Why is it so difficult to find a midcareer mentor near my own age?
On the nonfaculty job market, this letter is your first impression. Make it count.
In these hypersensitive times, students don’t always understand the concept of devil’s advocate.
Any professor who cares one whit about teaching understands that education involves a lot more than just conveying information.
A manifesto on behalf of meat-free meals at scholarly meetings and conferences.
Teaching graduate students to pay attention to whom they’re writing for could go a long way toward improving academic writing.
Would a spurned department offer a tenure-track job to a candidate who had already turned it down?
Warning: You may be surprised by the realities of an administrative position.
Our Career Talk columnists talk with three Ph.D.s who ended up finding satisfying work outside their disciplines.
A Ph.D. in psychology found her niche working with graduate students on their professional development.
How to “manage up” and get what you need from your graduate supervisor.
A few words of advice on how to approach, and finish, your first book.
Just because you can disparage a student or a colleague doesn’t mean you have to.
Why you should be encouraging your undergraduate and graduate students to write in the first person.
When do you need a published book to secure a tenure-track job?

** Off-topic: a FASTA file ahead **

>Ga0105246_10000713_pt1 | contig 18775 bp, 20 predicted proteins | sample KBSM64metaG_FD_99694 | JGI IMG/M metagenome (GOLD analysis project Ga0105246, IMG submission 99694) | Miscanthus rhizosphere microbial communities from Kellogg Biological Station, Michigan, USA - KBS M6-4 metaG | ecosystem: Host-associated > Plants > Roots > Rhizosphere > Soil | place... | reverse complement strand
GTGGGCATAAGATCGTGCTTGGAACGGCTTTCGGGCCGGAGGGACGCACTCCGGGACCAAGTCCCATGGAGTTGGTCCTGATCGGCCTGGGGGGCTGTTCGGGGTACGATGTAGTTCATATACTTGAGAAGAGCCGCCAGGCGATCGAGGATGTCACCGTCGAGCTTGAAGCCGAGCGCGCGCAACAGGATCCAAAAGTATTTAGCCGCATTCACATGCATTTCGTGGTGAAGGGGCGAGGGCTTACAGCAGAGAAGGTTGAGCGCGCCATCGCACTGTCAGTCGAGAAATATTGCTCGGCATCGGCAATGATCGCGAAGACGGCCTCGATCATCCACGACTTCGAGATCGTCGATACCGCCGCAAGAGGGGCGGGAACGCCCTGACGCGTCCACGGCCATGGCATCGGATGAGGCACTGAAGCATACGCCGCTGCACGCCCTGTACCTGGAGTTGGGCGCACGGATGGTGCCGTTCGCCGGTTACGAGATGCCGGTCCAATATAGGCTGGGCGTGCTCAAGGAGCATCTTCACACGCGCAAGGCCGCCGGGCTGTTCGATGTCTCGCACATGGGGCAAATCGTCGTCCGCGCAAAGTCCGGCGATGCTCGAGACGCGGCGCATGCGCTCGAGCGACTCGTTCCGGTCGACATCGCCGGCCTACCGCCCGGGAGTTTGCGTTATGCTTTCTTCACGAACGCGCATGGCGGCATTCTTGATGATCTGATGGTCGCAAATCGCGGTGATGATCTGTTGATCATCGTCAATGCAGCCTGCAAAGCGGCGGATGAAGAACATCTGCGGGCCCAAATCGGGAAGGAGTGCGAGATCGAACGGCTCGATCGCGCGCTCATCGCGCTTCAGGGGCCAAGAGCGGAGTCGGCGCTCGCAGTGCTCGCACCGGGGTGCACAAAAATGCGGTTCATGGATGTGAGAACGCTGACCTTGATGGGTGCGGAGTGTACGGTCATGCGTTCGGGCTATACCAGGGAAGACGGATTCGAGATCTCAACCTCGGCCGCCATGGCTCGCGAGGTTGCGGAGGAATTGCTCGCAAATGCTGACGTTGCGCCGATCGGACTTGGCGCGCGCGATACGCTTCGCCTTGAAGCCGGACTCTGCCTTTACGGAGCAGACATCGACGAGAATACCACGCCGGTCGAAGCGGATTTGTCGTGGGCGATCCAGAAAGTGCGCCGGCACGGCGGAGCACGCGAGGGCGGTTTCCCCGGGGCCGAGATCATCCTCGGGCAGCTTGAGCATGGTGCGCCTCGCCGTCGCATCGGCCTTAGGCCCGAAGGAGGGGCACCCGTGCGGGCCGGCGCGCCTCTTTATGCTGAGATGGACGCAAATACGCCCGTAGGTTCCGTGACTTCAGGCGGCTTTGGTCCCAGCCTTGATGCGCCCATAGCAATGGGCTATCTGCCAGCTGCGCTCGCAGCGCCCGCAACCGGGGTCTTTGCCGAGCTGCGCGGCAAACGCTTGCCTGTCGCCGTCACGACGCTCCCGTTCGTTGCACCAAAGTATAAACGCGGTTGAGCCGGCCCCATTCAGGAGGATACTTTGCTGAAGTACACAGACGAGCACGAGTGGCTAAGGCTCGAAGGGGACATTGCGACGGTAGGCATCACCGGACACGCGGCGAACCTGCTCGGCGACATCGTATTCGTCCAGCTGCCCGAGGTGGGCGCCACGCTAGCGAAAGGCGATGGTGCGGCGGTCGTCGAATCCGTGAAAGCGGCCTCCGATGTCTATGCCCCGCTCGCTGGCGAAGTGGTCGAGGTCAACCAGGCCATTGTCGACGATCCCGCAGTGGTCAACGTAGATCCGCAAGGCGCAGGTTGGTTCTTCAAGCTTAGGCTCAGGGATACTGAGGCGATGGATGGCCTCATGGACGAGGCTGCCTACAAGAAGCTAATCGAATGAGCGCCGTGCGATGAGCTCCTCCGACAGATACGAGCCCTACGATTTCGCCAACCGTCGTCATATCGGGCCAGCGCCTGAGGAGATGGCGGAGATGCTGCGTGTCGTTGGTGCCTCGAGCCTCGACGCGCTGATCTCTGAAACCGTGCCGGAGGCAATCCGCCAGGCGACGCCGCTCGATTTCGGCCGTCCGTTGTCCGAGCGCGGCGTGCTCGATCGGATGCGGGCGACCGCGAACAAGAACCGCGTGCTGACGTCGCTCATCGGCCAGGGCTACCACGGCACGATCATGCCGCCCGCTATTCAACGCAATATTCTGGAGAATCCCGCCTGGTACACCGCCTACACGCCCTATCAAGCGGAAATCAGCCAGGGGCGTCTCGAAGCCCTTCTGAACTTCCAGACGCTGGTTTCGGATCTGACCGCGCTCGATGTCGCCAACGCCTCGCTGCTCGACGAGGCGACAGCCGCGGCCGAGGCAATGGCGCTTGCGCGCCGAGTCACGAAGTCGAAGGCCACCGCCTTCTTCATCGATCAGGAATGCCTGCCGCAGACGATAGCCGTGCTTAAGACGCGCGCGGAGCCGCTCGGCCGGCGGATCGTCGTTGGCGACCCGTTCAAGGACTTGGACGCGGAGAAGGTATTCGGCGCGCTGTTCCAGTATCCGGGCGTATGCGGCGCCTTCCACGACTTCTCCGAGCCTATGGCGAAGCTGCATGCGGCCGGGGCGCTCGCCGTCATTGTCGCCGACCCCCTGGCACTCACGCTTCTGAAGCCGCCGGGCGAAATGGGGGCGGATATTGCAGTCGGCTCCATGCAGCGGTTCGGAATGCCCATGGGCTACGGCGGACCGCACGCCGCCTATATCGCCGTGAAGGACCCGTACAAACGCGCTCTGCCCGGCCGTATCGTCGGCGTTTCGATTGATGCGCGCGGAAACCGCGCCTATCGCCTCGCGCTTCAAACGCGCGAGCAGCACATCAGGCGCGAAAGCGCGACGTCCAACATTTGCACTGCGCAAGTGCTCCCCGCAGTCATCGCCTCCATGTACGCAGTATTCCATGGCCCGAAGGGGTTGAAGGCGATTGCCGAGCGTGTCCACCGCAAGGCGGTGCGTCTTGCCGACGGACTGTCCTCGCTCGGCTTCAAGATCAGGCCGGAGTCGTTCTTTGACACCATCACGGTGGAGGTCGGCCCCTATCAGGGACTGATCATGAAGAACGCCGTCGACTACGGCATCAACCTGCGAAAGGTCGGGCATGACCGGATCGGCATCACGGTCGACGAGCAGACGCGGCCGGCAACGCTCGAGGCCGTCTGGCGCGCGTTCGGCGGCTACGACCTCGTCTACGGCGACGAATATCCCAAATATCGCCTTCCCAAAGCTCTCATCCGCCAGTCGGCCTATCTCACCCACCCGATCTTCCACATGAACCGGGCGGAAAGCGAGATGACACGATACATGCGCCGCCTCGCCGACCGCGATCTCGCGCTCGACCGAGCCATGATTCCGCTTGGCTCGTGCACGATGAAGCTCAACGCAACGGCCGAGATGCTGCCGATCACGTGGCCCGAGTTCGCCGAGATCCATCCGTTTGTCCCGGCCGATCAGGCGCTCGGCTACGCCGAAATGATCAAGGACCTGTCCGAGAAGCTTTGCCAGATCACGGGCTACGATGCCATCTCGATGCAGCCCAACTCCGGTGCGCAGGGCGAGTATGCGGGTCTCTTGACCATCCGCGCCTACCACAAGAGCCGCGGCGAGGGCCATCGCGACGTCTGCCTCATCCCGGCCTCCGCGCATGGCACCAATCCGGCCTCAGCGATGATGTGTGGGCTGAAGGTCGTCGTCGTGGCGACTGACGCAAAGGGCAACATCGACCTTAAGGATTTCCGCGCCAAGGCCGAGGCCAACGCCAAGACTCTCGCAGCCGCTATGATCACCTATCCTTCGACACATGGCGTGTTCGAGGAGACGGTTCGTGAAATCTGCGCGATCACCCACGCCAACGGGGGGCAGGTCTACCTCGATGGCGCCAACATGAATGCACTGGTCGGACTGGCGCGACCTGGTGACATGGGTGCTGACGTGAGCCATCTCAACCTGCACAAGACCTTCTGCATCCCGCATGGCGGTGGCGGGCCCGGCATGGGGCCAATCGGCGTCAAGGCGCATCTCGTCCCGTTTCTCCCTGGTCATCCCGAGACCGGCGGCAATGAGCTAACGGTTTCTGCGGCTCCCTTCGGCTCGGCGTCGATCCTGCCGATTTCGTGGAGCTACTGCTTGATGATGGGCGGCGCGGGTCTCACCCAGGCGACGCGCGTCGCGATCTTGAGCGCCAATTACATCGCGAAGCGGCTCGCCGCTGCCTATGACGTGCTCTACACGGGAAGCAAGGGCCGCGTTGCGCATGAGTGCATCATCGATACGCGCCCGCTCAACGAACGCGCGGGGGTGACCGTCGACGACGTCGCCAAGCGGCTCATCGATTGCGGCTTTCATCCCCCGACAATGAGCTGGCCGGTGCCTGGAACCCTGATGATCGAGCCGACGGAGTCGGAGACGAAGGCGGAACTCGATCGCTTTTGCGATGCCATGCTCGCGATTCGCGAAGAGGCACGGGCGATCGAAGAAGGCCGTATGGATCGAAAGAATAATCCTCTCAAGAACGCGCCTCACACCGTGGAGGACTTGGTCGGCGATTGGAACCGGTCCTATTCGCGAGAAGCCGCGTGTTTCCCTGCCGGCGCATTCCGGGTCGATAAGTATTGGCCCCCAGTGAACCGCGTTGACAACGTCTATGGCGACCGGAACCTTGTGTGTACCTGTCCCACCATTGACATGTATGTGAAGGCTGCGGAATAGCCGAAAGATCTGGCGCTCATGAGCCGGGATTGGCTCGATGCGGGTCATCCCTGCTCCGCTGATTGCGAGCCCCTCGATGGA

Five necessary books to read about American colleges and universities.
It’s little wonder that “assessment” is one of those words that make faculty members break out in hives.
Teaching, it turns out, is not always about teaching.
Before you accept that fellowship, consider the high costs — financial and otherwise — of short-term relocations.
Are you searching for more sources out of curiosity or fear?
Two hiring seasons and 112 applications.
The problem may be that you are approaching your project from the outside in, rather than from the inside out.
Why is it always so surprising when our initial impression of a student turns out to be mistaken?
“As a scientist you get trained to be a specialist, but in my role now I’m a generalist.”
Much of teaching is procedural. But making the most of those routine moments can have a big impact in your classroom.
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